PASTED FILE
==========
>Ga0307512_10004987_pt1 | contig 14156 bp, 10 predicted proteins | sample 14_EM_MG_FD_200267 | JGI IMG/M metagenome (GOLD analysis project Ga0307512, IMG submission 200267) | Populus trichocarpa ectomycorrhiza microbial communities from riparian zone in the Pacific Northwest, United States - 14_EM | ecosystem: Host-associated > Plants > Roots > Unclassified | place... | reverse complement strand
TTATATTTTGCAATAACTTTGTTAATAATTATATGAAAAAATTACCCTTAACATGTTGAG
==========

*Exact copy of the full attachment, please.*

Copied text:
>Ga0307512_10004987_pt1 | contig 14156 bp, 10 predicted proteins | sample 14_EM_MG_FD_200267 | JGI IMG/M metagenome (GOLD analysis project Ga0307512, IMG submission 200267) | Populus trichocarpa ectomycorrhiza microbial communities from riparian zone in the Pacific Northwest, United States - 14_EM | ecosystem: Host-associated > Plants > Roots > Unclassified | place... | reverse complement strand
TTATATTTTGCAATAACTTTGTTAATAATTATATGAAAAAATTACCCTTAACATGTTGAG